Skip to content
vagrant setup for two Openr instances on ubuntu16.04 to with a linux switch in the middle
Branch: master
Clone or download
Fetching latest commit…
Cannot retrieve the latest commit at this time.
Permalink
Type Name Latest commit message Commit time
Failed to load latest commit information.
scripts
vagrant_build_latest
0mq_openr.png
README.md
Vagrantfile
openr_hellos.png
openr_vagrant.png

README.md

Openr on Linux using Vagrant

Topology

openr_vagrant

The topology consists of two ubuntu 16.04 instances (rtr1 and rtr2) connected through an ubuntu switch:

https://github.com/akshshar/openr-vagrant{:target="_blank"}

The switch in the middle is a nice-to-have. It allows you to capture packets as the two nodes rtr1 and rtr2 exchange hellos and peering messages.

The Vagrantfiles

The relevant Vagrantfiles in the repository are divided into two buckets:

  • Pre-Built: A pre-built ubuntu-16.04 vagrant box with open/R already built and installed has been published on vagrantcloud here. The box is built using the hash: a14e09abc0fcbe5835b45f549d48c09935d17f87 of https://github.com/akshshar/openr-xr as of April 5, 2018. This box is referenced in the Vagrantfile at the root of the git repo.

  • Latest Build: If you'd like to build the boxes from scratch, drop into the vagrant_build_latest/ folder before issuing a vagrant up.

Steps to run the setup

Clone the git repo and issue a vagrant up inside the directory:

If you're behind a proxy, just populate the <git repo directory>/scripts/http_proxy <git repo directory>/scripts/https_proxy files before issuing a vagrant up.


cisco@host:~$  git clone https://github.com/akshshar/openr-vagrant 
Cloning into 'openr-vagrant'...
remote: Counting objects: 31, done.
remote: Compressing objects: 100% (17/17), done.
remote: Total 31 (delta 14), reused 26 (delta 12), pack-reused 0
Unpacking objects: 100% (31/31), done.
Checking connectivity... done.
cisco@host:~$ cd openr-vagrant/
cisco@host:~$ vagrant up
Bringing machine 'rtr1' up with 'virtualbox' provider...
Bringing machine 'switch' up with 'virtualbox' provider...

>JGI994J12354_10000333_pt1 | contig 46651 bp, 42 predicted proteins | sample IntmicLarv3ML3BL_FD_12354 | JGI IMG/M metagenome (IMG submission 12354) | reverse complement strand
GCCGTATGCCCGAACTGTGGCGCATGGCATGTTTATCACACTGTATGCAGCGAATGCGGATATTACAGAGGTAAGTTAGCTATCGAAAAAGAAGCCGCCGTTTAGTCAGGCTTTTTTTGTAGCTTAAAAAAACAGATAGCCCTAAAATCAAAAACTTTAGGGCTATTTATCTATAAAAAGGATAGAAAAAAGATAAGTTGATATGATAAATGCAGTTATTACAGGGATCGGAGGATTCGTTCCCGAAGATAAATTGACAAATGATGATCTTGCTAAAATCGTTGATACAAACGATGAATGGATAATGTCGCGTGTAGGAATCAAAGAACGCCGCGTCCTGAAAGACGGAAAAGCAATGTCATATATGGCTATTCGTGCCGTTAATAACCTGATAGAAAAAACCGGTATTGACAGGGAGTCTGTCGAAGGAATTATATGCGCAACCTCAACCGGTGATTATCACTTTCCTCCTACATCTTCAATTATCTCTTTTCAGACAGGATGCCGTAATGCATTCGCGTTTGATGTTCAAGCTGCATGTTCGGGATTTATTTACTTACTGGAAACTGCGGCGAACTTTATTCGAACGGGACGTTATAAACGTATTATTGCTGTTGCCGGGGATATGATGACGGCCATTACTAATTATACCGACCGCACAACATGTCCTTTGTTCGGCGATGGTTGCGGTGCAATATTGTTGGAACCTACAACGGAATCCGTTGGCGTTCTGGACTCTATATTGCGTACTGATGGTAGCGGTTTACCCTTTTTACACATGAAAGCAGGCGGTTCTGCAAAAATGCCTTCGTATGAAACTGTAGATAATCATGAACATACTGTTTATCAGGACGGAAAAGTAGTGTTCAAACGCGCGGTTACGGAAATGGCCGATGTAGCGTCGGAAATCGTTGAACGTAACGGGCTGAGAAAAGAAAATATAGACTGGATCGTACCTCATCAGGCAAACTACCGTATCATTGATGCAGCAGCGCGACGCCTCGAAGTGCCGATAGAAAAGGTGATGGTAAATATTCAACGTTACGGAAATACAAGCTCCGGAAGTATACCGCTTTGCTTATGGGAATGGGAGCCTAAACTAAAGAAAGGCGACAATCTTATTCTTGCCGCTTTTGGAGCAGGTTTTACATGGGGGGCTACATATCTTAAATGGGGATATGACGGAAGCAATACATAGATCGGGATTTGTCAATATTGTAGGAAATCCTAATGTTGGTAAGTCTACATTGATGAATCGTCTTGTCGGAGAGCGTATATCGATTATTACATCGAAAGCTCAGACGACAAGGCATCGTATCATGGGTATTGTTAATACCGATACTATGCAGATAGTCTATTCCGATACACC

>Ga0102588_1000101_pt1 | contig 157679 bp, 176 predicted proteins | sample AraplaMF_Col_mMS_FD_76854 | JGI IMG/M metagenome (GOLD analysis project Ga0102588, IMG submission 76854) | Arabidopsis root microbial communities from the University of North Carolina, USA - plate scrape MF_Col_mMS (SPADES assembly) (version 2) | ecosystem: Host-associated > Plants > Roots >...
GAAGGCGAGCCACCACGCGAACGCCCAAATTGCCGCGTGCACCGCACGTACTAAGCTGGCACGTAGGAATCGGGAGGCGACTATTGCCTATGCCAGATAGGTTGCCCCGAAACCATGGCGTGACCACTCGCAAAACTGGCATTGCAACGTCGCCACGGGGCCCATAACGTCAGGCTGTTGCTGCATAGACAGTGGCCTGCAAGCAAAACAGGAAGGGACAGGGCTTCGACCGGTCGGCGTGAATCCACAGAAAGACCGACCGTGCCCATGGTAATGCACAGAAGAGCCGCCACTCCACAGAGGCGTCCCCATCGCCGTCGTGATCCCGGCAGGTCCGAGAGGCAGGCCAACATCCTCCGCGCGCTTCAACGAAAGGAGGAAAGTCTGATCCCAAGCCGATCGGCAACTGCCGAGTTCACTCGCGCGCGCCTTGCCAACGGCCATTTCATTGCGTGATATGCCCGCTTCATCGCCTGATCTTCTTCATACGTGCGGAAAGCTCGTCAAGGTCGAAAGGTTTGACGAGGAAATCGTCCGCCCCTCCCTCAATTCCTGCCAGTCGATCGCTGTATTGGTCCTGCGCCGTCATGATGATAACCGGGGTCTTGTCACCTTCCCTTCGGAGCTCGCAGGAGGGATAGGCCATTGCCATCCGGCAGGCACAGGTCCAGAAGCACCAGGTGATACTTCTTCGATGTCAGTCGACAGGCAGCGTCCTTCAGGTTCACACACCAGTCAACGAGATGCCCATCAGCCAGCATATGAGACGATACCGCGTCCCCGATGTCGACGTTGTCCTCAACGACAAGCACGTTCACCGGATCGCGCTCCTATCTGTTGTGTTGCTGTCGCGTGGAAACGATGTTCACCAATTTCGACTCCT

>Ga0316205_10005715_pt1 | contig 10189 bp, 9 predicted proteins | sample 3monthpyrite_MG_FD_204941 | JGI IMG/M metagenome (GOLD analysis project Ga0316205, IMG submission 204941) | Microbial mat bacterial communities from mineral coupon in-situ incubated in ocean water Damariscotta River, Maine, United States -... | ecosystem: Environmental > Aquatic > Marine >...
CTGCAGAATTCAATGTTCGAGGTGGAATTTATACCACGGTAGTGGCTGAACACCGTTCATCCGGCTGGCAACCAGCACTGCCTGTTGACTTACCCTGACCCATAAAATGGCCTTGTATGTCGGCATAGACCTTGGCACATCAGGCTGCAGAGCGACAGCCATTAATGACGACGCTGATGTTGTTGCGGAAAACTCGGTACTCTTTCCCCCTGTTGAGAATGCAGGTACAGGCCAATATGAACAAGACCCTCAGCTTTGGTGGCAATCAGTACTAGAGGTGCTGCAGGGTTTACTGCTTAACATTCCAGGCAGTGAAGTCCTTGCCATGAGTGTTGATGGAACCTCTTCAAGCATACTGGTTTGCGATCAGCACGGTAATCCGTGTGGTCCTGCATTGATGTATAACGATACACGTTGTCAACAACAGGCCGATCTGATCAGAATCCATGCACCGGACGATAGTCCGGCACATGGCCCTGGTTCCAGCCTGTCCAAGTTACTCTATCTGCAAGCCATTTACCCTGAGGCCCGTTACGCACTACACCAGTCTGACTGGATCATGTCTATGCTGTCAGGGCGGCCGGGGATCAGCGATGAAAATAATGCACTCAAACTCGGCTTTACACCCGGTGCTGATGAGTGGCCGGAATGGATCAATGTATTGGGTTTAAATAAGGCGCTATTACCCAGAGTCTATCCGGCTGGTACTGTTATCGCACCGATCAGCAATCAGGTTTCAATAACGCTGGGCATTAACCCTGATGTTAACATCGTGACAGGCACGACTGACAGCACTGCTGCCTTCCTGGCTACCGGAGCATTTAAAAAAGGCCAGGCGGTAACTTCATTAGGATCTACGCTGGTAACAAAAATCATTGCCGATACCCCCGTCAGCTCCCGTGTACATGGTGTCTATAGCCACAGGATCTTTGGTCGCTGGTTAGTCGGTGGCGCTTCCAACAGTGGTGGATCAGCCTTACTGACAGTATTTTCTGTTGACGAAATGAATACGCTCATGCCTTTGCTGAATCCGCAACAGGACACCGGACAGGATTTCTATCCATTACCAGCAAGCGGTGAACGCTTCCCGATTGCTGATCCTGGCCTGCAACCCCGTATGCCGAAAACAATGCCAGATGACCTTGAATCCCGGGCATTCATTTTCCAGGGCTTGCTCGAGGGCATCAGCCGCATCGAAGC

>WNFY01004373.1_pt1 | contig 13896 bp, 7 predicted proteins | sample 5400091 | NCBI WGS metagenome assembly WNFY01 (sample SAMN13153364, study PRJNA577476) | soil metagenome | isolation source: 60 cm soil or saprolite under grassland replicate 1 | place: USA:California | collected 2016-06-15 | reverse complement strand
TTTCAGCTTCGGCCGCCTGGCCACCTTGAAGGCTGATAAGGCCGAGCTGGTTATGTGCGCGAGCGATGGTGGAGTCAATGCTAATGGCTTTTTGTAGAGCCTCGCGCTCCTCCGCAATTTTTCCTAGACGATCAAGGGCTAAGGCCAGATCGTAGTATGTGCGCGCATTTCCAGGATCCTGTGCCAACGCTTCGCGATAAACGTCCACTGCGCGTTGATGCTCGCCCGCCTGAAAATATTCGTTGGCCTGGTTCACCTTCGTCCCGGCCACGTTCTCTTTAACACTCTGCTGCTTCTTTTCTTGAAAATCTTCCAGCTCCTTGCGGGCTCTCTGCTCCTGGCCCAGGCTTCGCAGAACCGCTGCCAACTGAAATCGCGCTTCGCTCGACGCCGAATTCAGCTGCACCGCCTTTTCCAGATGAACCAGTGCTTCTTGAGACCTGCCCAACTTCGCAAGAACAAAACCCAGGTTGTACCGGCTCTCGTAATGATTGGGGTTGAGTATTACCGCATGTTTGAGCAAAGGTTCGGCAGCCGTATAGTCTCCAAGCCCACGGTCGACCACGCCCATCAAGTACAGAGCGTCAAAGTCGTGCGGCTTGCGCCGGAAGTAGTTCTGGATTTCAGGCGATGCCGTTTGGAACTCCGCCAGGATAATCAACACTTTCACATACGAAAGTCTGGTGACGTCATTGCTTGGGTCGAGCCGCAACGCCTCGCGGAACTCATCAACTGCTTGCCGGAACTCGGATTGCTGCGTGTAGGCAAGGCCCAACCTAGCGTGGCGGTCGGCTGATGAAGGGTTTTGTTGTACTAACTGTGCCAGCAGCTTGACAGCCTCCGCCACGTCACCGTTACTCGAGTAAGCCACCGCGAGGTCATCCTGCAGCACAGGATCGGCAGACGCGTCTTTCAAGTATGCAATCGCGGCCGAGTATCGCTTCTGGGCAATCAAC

Bringing machine 'rtr2' up with 'virtualbox' provider...

The provisioning scripts set up the ip addresses on the connecting ports of rtr1 and rtr2. The Vagrantfile uses a pre-built Vagrant box located here

Once the devices are up, issue a vagrant ssh rtr1 and vagrant ssh rtr2 in separate terminals and start open/R (The run scripts added to each node will automatically detect the interfaces and start discovering each other).

Further, for rtr2, I've added a simple route-scaling python script that allows you to add up to 8000 routes by manipulating the batch_size and batch_num values in <git repo directory>/scripts/increment_ipv4_prefix.py before running /usr/sbin/run_openr.sh

vagrant@rtr1:~$ /usr/sbin/run_openr.sh 
/usr/sbin/run_openr.sh: line 98: /etc/sysconfig/openr: No such file or directory
Configuration not found at /etc/sysconfig/openr. Using default configuration
openr[10562]: Starting OpenR daemon.

......


vagrant@rtr2:~$ /usr/sbin/run_openr.sh 
/usr/sbin/run_openr.sh: line 98: /etc/sysconfig/openr: No such file or directory
Configuration not found at /etc/sysconfig/openr. Using default configuration
openr[10562]: Starting OpenR daemon.

......

Capturing Open/R Hellos and Peering messages

Start a tcpdump capture on one or more of the bridges on the switch in the middle:


AKSHSHAR-M-K0DS:openr-two-nodes akshshar$ vagrant ssh switch 

####################### snip #############################

Last login: Thu Feb 15 11:04:25 2018 from 10.0.2.2 vagrant@vagrant-ubuntu-trusty-64:~$ sudo tcpdump -i br0 -w /vagrant/openr.pcap tcpdump: listening on br0, link-type EN10MB (Ethernet), capture size 262144 bytes

Open up the pcap file in wireshark and you should see the following messages show up: